Nail spas can conceal hidden health hazards. Here’s a dermatological vademecum for safely manicured nails.

Having gorgeous, manicured nails is no longer a female-only imperative. Bon ton demands it and, why not, so does our vanity. Unlike a decade ago, when having strong and healthy nails was a matter of genetic luck, nowadays we can do so much more for the appearance of our hands and feet, thanks to the countless options for nailcare, camouflage and beauty.

Nail Spas, that is beauty salons where you can go wild with your manicure and pedicure, have popped up in every high street across the country, and this is precisely why one should be choose wisely to avoid serious health hazards. First of all, one should remember that cosmetic procedures for manicure and pedicure are aimed at healthy skin and nails, so even the lightest of dermatological conditions should first be examined by a dermatologist.

Nails are a flag for the health of your whole body: changes in shape, colour, thickness and texture could be harbingers of diseases and therefore require further diagnostic study. Skin allergies are also a contraindication until the precise causes are known and the absence of the triggering substances in the cosmetic products is verified. Even when there are no underlying pathological conditions, best follow some simple guidelines to choose the best nail spa for you.

Indeed, opening a manicure and pedicure salon requires satisfying rigorous legal requirements, so the first thing you should do is ascertain whether your spa of choice has fulfilled them. Firstly, does the salon staff have the necessary experience and license to practice? Is the salon and the booth clean? Does the staff use gloves? Do they wash their hands between clients? What is the cleaning procedure for the tools? When it comes to tools, the best thing would be to buy your own to bring with you to the salon, since tools which are used from client to client without proper disinfection are a vector for infectious diseases of the nailbed, blood, liver and HIV. You could for example agree with your beautician which tools you should buy, and bringing them with will definitely set a line of protection.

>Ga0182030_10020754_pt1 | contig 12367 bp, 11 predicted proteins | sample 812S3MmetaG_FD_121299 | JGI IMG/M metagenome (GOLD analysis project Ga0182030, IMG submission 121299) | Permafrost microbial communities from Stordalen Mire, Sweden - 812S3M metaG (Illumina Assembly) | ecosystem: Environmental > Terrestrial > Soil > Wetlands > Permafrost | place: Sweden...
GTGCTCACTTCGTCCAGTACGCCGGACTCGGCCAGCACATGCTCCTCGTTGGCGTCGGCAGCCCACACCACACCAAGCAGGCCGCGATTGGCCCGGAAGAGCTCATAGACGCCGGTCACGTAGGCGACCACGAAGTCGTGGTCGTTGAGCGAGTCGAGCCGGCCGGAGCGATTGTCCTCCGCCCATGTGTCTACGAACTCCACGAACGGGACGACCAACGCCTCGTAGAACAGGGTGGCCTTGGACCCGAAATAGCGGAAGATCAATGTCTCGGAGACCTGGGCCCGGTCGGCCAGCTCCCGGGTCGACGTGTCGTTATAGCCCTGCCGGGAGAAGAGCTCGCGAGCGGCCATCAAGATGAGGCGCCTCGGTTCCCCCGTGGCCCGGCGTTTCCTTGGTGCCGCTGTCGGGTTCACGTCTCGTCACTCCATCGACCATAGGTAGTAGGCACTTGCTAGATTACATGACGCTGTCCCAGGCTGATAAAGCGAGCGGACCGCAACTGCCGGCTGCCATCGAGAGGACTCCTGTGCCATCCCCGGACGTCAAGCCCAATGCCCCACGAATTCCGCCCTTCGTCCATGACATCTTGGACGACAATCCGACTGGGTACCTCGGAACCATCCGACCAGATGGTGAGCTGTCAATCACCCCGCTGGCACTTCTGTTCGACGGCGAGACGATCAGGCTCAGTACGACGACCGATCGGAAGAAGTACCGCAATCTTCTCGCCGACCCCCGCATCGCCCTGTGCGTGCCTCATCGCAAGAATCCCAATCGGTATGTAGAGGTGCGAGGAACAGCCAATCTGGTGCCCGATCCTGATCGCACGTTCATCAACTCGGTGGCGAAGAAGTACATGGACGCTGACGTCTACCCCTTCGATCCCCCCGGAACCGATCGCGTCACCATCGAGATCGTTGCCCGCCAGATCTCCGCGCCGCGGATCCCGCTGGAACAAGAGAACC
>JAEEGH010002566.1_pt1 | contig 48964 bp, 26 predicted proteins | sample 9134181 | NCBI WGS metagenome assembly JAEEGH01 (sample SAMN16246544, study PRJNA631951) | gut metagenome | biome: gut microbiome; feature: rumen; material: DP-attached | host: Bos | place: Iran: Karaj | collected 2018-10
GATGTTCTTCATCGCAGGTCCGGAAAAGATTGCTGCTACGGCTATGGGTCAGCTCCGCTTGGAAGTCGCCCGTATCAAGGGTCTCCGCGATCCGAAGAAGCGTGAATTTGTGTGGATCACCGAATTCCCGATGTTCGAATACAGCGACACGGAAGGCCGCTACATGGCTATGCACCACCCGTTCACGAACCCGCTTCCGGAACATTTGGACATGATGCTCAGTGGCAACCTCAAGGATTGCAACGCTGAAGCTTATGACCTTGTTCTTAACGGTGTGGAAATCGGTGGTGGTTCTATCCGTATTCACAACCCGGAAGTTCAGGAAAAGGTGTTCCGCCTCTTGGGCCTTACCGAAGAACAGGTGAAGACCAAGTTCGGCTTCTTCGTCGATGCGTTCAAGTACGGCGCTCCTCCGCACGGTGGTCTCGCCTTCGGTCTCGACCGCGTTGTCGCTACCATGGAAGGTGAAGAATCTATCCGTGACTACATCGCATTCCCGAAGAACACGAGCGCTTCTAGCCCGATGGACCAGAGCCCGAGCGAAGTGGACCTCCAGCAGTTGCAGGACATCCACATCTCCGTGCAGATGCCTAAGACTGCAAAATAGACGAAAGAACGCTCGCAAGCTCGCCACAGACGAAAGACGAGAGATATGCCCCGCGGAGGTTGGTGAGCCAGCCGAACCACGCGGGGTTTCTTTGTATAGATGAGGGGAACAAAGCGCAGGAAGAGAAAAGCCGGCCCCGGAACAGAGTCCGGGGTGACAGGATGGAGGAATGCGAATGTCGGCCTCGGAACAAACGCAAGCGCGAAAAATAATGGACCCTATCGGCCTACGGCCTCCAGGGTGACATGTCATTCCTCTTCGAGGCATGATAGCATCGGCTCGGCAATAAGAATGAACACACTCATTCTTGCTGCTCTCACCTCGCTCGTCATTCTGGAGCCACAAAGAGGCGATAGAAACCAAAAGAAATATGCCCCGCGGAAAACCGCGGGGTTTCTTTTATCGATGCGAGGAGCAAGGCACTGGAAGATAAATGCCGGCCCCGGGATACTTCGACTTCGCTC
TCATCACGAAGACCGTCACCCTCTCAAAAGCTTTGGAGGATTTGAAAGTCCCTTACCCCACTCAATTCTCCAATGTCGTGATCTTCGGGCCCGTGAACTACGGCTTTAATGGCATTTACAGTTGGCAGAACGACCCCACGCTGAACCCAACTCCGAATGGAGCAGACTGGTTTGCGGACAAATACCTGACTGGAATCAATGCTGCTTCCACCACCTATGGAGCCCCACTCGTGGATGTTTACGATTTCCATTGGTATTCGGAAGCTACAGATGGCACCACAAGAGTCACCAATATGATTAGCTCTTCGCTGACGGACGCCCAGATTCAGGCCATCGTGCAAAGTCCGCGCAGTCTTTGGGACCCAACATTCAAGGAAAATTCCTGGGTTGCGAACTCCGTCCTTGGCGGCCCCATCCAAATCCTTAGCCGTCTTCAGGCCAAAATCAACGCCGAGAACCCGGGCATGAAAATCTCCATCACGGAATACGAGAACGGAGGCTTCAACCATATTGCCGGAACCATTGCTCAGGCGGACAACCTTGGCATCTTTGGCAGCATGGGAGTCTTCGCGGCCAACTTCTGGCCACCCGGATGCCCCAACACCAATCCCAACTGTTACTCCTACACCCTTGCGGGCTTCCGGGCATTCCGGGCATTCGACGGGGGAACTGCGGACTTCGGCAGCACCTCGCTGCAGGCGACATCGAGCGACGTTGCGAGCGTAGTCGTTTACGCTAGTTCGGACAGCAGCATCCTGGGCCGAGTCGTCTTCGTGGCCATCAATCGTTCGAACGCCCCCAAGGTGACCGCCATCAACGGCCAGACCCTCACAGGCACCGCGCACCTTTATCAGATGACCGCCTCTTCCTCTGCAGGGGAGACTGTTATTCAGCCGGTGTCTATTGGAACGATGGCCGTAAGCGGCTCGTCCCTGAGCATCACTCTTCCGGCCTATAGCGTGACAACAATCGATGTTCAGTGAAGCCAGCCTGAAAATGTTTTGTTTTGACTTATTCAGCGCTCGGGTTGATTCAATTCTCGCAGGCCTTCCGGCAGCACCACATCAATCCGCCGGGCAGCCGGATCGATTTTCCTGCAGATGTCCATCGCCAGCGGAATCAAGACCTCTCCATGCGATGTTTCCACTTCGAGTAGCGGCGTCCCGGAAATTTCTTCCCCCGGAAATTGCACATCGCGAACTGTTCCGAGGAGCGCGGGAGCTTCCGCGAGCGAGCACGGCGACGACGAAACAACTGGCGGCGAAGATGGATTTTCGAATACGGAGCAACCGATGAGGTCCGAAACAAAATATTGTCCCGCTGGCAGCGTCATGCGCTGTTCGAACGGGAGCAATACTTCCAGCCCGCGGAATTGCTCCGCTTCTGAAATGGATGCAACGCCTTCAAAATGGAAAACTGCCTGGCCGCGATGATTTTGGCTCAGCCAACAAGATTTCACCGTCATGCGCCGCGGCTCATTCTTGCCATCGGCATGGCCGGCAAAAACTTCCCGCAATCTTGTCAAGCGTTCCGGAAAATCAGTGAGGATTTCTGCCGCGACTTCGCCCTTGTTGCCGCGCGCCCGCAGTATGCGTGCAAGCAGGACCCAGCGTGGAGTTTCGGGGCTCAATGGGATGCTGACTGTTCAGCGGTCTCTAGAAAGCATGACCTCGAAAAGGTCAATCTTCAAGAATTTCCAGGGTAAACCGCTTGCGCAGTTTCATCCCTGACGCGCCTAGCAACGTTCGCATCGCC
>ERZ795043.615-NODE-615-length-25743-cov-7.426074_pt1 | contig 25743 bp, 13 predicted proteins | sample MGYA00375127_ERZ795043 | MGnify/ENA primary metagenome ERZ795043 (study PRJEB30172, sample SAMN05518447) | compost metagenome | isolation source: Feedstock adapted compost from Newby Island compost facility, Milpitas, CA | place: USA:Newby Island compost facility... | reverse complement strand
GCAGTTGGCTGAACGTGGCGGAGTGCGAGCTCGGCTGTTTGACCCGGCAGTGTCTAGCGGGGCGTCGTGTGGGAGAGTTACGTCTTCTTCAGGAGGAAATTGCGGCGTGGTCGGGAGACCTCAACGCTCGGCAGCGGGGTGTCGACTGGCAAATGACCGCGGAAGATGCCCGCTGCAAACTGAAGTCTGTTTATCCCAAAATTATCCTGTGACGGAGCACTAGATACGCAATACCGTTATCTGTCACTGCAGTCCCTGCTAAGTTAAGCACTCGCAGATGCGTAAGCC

Never cut or forcibly push back cuticles. Cuticles are there to protect the noblest part of the nail, the matrix, from infection and trauma. Damaging the matrix could cause permanent alterations, or dystrophy, of the nail plate. If it’s really necessary, soften the cuticles first by bathing them in water, then push them back. And if you also need to wax or especially shave your legs, remember to do so after having your pedicure, and not before. Do not shave your legs for at least 24 hours before your scheduled pedicure, because the skin could form micro-wounds and germs in the pedicure water could contaminate them. Talking about water, the foot bath and filters should be meticulously disinfected before use, since they could harbor bacteria and fungi if not regularly cleaned.

Let’s come to the treatments themselves. Nail polish and solvents contain aggressive chemical substances, so as a precaution one should apply a moisturizer to hydrate one’s nails, especially after removing nail varnish. If you want to go for bright red or orange tones, avoid discoloring by applying an extra base layer. In fact, it could take weeks or even months for nails to return to their natural colour after yellowing and discoloring. Varnish containing strengthening ingredients, especially when of dubious provenance, could contain unhealthy levels of formaldehyde, a quite hazardous stiffening substance.

Furthermore, excessive hardening could lead to nails snapping off. Semipermanent varnish, gel and artificial nails should never be used to cover up unhealthy nails, they will only make the problem worse. These procedures should also be avoided by those prone to fungal infections or suffering from fragile nails. Even for healthy nails, these artificial methods should be used sporadically and not continuously. The lights in ovens for hardening semipermanent gels or varnish should be LED rather than UV. Lastly, make a note of the brand and, possibly, the composition of the products you use. This could be useful in case of post-treatment adverse skin reactions.

Article of  Dr Adele Sparavigna for https://4me.styl